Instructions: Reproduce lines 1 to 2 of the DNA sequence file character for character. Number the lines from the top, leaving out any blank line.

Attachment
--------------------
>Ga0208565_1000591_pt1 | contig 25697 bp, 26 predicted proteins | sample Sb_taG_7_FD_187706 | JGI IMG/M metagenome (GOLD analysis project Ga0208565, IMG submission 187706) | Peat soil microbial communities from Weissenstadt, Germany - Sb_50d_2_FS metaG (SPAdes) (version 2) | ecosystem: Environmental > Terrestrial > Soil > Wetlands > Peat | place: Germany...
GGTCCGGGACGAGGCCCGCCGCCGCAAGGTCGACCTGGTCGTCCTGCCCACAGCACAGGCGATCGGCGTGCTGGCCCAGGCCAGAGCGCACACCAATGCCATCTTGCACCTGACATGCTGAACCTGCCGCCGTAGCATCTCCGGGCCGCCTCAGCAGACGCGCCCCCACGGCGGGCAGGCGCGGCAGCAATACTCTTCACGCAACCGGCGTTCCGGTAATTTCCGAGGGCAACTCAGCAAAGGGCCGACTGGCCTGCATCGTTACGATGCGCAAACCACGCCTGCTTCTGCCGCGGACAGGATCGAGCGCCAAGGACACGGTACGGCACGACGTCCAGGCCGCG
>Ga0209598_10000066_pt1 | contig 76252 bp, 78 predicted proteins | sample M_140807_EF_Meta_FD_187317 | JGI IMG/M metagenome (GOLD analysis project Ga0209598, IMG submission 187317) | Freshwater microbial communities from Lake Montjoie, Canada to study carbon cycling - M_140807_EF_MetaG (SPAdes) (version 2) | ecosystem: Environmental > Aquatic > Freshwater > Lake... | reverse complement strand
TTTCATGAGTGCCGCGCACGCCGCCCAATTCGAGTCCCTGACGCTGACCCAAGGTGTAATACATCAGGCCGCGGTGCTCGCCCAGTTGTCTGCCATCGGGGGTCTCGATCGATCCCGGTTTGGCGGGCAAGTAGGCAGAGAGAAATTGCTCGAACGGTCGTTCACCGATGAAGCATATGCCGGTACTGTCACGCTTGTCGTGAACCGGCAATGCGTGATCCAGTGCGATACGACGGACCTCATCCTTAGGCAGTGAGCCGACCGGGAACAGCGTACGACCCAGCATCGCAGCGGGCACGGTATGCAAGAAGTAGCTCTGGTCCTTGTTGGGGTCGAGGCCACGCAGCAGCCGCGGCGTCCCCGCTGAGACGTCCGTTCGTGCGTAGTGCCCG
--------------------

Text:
>Ga0208565_1000591_pt1 | contig 25697 bp, 26 predicted proteins | sample Sb_taG_7_FD_187706 | JGI IMG/M metagenome (GOLD analysis project Ga0208565, IMG submission 187706) | Peat soil microbial communities from Weissenstadt, Germany - Sb_50d_2_FS metaG (SPAdes) (version 2) | ecosystem: Environmental > Terrestrial > Soil > Wetlands > Peat | place: Germany...
GGTCCGGGACGAGGCCCGCCGCCGCAAGGTCGACCTGGTCGTCCTGCCCACAGCACAGGCGATCGGCGTGCTGGCCCAGGCCAGAGCGCACACCAATGCCATCTTGCACCTGACATGCTGAACCTGCCGCCGTAGCATCTCCGGGCCGCCTCAGCAGACGCGCCCCCACGGCGGGCAGGCGCGGCAGCAATACTCTTCACGCAACCGGCGTTCCGGTAATTTCCGAGGGCAACTCAGCAAAGGGCCGACTGGCCTGCATCGTTACGATGCGCAAACCACGCCTGCTTCTGCCGCGGACAGGATCGAGCGCCAAGGACACGGTACGGCACGACGTCCAGGCCGCG